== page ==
“Most of the successful people in Hollywood are failures as human beings.” said Marlon Brando. But what happens when their 15 minutes are up? It’s not like failure suddenly transforms former megacelebs into humble human beings who can pick up their own Starbucks. That’s Michael Keaton’s problem in this savagely funny, strangely sweet, sad and utterly brilliant NYC–set comedy from Mexican writer-director Alejandro González Iñárritu, better known for his gloomy, state-of-the-world dramas Babel and 21 Grams.
Keaton is Riggan Thomson, a free-falling jerk who raked in the cash in the early 1990s as a lame, pre-Avengers superhero in a blockbuster franchise (a clear nod to Keaton’s own days as Batman). He hasn’t made a Birdman film in years—but Birdman is still part of him, quite literally: There’s a booming comic voice in his head (“You’re the real deal”), and it gives him superhuman powers. Is Birdman a figment of Riggan’s imagination? Whatever it is, Riggan has problems. He’s trying to reinvent himself as a Serious Artist, remortgaging the house in Malibu to write, direct and star in an adaptation of a Raymond Carver short story on Broadway. But Birdman won't have it, telling Riggan to make a reality-TV show instead of this “piece of shit.”
Birdman is hilarious simply as a film about putting on a show, but it’s even better as a metawork. The action is shot by Emmanuel Lubezki in a jittery handheld style that favors long takes. Emma Stone, in ripped tights and bleached hair, is brutally funny as Riggan’s messed-up daughter, fresh out of rehab. Edward Norton is a stage actor a couple of decades too old for his bad-boy-of-Broadway routine, who joins the troubled play at the eleventh hour. (There’s something slightly Wes Anderson about these people.)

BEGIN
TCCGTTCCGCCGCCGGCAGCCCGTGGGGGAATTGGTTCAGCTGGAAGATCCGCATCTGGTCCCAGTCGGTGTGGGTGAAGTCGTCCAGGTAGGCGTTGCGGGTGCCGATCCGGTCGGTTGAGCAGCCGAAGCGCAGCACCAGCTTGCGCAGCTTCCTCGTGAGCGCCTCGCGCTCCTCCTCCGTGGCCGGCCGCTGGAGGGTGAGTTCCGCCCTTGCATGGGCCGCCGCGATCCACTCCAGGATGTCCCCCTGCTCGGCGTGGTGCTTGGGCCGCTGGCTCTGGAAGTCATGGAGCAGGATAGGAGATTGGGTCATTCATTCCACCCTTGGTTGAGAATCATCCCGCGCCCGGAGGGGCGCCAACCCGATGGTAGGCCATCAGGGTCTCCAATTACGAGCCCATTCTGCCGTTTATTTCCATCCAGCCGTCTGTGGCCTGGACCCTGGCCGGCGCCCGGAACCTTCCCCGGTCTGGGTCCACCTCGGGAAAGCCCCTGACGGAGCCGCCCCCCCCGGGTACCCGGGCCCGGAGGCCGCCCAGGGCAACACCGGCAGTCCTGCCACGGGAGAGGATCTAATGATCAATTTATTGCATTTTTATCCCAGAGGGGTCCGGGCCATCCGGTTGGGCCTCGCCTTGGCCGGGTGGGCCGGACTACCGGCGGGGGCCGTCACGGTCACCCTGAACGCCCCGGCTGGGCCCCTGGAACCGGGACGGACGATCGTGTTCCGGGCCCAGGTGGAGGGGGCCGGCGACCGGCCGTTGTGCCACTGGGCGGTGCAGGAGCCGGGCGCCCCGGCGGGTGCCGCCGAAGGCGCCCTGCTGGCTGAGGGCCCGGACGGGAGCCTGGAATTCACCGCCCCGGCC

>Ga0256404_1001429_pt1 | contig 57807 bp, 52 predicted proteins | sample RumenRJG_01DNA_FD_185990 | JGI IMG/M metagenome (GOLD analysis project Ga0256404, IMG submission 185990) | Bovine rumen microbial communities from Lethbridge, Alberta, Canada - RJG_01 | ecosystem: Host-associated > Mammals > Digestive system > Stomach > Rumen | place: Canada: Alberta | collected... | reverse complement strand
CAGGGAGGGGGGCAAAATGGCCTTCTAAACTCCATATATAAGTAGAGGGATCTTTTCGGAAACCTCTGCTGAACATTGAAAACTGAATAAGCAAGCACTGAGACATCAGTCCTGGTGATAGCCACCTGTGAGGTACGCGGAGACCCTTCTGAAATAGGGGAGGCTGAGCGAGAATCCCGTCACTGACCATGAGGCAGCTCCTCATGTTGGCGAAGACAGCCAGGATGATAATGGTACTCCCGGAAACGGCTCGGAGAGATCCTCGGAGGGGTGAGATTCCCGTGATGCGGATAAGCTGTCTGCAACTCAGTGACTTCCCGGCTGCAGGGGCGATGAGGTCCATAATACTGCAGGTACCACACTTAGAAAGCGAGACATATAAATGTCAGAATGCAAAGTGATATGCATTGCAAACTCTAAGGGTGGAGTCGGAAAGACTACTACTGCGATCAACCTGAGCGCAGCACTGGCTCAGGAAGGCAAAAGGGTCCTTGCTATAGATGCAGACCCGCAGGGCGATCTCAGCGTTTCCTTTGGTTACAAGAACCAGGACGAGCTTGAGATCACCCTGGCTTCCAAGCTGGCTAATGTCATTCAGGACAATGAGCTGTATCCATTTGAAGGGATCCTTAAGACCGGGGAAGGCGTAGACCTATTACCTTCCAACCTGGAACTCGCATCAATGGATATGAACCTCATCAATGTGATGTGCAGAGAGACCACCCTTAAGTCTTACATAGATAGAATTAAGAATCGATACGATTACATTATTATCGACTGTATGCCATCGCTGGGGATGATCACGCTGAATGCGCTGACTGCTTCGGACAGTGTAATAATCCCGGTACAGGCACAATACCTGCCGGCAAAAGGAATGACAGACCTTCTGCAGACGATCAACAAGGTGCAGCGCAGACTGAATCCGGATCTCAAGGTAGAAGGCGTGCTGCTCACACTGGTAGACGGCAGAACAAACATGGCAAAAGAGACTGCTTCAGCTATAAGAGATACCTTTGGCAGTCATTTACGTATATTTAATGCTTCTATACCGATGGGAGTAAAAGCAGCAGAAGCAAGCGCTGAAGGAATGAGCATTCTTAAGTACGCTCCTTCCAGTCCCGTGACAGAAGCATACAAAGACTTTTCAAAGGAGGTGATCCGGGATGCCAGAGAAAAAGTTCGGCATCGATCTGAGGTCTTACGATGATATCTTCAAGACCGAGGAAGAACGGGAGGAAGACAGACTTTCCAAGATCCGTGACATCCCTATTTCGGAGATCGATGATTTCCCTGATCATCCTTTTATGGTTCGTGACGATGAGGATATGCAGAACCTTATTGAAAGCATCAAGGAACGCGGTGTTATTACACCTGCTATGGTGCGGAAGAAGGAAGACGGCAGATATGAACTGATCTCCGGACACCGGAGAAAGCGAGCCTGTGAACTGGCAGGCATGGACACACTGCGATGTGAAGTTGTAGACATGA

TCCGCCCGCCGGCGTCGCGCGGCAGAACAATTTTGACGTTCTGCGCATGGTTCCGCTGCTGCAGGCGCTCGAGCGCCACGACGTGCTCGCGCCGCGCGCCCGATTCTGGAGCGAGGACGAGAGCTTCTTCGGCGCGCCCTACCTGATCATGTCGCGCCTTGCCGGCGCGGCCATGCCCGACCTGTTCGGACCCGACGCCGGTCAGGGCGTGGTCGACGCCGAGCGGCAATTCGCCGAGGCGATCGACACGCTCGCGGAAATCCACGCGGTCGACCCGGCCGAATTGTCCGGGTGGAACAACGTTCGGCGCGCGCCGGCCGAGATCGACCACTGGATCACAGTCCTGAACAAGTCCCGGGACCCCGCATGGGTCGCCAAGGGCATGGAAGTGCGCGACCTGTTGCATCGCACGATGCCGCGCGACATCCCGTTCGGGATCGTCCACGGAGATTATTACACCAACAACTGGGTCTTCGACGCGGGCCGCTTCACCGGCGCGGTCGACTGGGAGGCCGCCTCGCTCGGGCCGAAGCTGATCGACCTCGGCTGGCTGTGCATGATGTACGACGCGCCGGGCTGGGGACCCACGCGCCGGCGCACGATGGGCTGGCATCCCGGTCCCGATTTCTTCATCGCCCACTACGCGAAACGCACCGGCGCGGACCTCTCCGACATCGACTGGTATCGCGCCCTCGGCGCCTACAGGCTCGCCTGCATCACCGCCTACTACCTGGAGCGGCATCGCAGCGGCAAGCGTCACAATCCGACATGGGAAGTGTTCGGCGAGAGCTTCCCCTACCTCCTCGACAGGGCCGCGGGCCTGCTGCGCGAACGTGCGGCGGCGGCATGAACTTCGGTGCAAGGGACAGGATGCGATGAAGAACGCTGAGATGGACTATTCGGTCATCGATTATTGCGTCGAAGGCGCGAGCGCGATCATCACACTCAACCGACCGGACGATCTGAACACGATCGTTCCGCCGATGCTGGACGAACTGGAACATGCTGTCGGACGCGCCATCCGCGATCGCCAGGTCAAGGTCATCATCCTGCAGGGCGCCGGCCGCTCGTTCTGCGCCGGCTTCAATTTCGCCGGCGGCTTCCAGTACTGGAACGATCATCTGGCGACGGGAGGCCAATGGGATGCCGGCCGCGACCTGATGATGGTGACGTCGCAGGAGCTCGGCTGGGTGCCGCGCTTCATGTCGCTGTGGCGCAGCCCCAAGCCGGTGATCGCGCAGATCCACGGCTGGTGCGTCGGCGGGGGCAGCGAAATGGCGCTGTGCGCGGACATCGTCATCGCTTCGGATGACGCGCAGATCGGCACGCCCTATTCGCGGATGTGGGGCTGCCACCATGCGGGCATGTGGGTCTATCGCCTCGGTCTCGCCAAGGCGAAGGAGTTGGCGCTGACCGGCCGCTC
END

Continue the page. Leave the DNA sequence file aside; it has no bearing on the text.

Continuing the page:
This isn’t the super cynical, snarky piss-take of actors it might sound like. González Iñárritu feels for everyone. Norton, hitting on Stone, tells her with disarming sincerity that, if he could have any part of her, it would be her eyes—so he could see New York again as a 20-year-old. It’s an extraordinarily touching moment. Best of all, Keaton is a piece of dream casting, and he’s fearless, never holding back with the rodentlike, twitchy facial tics. The film’s subtitle is The Unexpected Virtue of Ignorance, and the truth is, even when he’s trying to be a good dad, Riggan can never get past his own ego. That same ego (Birdman’s?) will also protect him from life’s slings and arrows.
We know González Iñárritu has a dark side (just look at Amores Perros), and it’s not entirely hidden here. Life is disappointing, his film is saying (it opens with a Carver quote, “Did you get what you wanted out of life?”), but it’s also beautiful and, at times, unexpected. Dazzling and rambling, intimate and sprawling, Birdman is carried along by an infectious, off-the-cuff jazz score. As soon as it ends, you’ll be dying to fly with it again.
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Meh...This movie had a lot of hype, so perhaps my expectations were too high, but it just wasn't that interesting of a story. There were a lot of individual pieces that were impressive; the continuous shot directing, the acting by Keaton (Norton and Emma Stone...again meh...), etc, but overall it felt way to pleased with itself... I know it won best picture, but color me shocked...a movie about Film/Theatre won best picture, when has that ever happened before?! Oh and that jazz bassline playing throughout the entire damn film can go to hell.
For me, this was a case of the trailer being far more engaging and inventive than the film itself. Keaton plays (and plays well, in his least mannered performance to date) a former blockbuster star who has solely funded a Broadway adaptation of Raymond Carver shorts, and the film depicts his struggles with his former self and his current aspirations, which continually test his ego and his self-esteem, which coincides with other past failures he now admits to regarding his role as a husband and father. The film's aspirations were certainly intriguing, but the execution ultimately comes off like an under-developed hybrid of the Michael Frayn's NOISES OFF with comeback films like THE WRESTLER and CRAZY HEART. Ultimately, the film felt like style over substance.